Frozen Shoulder: Adhesive Capsulitis

21st August 2023


A frozen shoulder occurs when the capsule surrounding the shoulder joint becomes inflamed and stiffens overtime, preventing the normal glide of the ball & socket joint. You may find it difficult to complete daily activities such as reaching overhead, reach behind back, lifting your arms, where pain usually increases at night.

The exact cause is unknown, however here are some known risk factors that may predispose an individual to develop frozen shoulder:

  • Females, particularly at the age of 40-60
  • Pre-existing medical conditions such as diabetes and thyroid conditions
  • Trauma to the shoulder (operative or non-operative where as shoulder has been immobilised) • Previous history of surgery (heart or breast)

Three stages of frozen shoulder:

  1. Freezing — Can last 3 to 6 months, this is the inflammatory stage characterised by painful movement
  2. Frozen — Can last 6 to 12 months and is characterised by worsening stiffness
  3. Thawing — This is characterised by the absence of pain, with a gradual improvement in shoulder range of movement

The type of physiotherapy treatment will vary depending on which stage you are in. This may include manual therapy in the initial stages to modulate pain and progress physiological movement. Exercise interventions will also be carefully implemented to maintain movement and gradual strengthening of the shoulder musculatures. Clinical pilates guided by your physiotherapist will involve specific exercise prescription to improve thoracic and overall mobility in the short term and long term.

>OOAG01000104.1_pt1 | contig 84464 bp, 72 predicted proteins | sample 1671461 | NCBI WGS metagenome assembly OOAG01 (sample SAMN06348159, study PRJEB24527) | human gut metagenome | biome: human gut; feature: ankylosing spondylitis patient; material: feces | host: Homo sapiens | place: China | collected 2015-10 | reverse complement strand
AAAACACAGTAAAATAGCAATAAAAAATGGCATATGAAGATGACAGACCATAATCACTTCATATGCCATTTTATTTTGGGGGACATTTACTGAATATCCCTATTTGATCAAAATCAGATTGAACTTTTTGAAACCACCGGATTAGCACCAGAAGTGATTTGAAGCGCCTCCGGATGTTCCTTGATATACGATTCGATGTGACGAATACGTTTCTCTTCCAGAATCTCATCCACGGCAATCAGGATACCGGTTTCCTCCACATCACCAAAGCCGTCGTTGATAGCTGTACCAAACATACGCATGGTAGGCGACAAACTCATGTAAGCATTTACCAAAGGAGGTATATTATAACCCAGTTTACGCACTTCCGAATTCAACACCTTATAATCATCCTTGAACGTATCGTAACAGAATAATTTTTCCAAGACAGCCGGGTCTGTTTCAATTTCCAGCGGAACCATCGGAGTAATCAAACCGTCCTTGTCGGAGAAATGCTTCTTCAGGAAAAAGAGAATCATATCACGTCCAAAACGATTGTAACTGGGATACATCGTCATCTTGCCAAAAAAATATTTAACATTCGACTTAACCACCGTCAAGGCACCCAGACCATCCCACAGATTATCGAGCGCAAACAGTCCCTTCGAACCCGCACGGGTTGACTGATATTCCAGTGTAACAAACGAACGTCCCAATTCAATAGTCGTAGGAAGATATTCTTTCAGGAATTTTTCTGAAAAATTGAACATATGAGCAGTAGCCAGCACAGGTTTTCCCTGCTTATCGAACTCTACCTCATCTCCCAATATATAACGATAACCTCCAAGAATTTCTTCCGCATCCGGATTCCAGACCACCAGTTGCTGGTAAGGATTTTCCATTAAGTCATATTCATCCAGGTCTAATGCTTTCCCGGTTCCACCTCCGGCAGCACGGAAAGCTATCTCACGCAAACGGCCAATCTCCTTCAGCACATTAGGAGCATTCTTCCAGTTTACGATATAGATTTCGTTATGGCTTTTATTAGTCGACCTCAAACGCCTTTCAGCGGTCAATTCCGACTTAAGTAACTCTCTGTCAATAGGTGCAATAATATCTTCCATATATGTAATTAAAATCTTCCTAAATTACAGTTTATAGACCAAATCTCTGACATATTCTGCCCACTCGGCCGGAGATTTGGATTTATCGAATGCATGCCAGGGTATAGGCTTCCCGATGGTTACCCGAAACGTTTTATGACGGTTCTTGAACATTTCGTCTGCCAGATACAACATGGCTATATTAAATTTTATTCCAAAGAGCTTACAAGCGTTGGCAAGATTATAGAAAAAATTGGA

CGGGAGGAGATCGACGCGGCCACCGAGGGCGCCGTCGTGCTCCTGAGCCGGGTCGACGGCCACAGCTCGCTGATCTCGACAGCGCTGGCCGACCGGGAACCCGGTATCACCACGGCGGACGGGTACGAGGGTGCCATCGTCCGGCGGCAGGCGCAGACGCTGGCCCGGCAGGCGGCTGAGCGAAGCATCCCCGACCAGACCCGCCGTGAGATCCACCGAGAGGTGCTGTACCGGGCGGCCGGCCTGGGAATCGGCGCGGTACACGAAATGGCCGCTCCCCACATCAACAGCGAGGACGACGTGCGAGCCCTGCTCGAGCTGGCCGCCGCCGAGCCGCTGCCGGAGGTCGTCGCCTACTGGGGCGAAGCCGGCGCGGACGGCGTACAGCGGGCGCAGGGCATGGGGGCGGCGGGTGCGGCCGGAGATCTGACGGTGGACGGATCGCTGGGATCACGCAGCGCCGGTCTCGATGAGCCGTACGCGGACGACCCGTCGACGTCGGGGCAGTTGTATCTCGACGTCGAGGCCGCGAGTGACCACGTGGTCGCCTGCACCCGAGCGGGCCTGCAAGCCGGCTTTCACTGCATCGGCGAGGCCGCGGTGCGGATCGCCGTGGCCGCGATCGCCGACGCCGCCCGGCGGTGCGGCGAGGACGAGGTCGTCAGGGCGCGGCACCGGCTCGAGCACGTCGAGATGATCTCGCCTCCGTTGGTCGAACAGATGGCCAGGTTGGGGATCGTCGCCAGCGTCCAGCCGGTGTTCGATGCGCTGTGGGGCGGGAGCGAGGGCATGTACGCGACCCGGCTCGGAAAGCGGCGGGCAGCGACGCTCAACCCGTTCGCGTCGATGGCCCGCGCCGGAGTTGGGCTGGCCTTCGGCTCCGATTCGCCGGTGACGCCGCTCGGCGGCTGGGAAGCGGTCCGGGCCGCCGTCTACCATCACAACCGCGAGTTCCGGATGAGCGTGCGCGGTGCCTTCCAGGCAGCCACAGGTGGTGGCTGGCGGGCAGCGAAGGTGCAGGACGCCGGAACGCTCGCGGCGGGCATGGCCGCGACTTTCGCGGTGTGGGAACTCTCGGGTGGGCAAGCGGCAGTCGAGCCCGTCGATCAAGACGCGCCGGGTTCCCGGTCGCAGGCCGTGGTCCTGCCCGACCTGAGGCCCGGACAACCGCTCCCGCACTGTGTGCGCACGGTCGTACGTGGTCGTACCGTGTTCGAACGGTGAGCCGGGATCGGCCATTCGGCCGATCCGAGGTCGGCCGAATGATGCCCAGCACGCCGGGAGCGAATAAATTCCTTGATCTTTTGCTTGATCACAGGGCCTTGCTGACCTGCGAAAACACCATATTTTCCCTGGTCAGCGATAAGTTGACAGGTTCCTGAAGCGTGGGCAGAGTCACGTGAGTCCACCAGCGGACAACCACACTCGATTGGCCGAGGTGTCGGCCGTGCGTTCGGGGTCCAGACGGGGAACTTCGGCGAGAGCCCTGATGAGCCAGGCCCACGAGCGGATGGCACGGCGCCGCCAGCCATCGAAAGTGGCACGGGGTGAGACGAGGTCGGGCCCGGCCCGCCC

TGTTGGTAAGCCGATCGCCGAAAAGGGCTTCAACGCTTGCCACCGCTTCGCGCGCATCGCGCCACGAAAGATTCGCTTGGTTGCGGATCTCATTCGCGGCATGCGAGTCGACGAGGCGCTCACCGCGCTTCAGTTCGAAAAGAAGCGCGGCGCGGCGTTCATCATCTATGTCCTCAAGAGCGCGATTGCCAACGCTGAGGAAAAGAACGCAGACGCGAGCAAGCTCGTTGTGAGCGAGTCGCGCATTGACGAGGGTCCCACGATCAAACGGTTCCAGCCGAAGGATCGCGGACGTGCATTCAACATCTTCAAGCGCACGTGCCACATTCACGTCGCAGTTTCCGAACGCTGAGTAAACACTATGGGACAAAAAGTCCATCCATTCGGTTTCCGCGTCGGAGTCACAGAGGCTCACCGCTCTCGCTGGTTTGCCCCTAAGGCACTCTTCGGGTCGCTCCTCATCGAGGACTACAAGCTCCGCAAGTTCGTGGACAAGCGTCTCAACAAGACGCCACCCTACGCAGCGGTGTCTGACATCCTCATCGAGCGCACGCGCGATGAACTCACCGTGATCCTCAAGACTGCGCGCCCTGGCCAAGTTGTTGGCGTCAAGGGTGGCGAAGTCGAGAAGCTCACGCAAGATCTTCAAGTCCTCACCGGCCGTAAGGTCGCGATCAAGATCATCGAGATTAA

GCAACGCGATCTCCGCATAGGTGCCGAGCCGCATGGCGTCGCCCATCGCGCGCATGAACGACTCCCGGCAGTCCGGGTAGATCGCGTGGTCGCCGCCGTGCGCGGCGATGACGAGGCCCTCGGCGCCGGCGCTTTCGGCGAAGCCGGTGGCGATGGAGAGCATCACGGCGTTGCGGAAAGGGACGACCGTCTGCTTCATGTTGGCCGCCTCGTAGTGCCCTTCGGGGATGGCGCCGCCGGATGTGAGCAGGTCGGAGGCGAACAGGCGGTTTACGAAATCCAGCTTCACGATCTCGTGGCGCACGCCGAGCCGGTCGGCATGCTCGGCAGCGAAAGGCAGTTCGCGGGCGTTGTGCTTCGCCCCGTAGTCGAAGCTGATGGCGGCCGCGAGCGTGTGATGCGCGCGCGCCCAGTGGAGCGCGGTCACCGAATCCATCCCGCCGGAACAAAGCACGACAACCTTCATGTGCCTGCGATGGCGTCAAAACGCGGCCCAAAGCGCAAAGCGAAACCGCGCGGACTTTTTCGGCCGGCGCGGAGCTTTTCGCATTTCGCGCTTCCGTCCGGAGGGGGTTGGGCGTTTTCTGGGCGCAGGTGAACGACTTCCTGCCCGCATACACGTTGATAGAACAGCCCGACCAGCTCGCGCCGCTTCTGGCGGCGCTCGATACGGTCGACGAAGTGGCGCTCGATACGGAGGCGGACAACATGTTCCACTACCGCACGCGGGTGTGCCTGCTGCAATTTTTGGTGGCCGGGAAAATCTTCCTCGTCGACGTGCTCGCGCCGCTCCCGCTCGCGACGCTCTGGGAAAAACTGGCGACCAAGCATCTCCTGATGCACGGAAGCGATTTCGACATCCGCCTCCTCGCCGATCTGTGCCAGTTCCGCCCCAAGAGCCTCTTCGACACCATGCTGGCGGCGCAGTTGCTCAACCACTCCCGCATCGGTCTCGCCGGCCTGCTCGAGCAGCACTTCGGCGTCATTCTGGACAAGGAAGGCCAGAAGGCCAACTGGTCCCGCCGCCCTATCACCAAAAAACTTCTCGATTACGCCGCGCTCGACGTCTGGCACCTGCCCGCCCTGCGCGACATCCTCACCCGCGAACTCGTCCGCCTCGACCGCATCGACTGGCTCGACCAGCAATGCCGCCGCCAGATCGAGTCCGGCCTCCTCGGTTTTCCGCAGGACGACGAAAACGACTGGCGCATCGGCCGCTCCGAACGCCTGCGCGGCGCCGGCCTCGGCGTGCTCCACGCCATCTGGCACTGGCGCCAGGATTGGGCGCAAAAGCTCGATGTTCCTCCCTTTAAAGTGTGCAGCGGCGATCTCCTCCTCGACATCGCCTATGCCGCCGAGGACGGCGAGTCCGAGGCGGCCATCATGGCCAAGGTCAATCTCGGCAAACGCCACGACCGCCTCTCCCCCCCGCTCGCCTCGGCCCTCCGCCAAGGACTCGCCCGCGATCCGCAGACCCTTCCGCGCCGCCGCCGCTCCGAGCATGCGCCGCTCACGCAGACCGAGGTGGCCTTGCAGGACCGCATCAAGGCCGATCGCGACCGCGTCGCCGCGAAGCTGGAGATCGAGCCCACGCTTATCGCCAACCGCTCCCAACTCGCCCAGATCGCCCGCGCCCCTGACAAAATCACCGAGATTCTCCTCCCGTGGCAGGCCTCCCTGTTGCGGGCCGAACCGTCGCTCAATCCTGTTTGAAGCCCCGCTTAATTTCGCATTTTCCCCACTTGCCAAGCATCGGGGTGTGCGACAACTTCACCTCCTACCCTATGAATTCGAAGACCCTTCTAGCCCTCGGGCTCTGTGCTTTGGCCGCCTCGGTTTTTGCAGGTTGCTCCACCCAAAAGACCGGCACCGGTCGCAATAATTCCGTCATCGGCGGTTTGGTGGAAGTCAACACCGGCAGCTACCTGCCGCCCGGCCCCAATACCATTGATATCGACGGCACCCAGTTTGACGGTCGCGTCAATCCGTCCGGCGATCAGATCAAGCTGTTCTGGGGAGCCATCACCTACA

Additionally in the early stages where pain > stiffness, corticosteroid injection may be used for pain management. In the later stages where stiffness > pain, hydrodistension could be used to regain shoulder range.

Following the above interventions, physiotherapy follow ups are highly recommended with the aim to progress rehabilitation and guided return to daily activities whether it be sports, independent workout regime or tying up your hair.

Typical time of recovery

18-24 months


Shanelle Chin,

APA Physiotherapist, Evado Studios Hawthorn & Clayton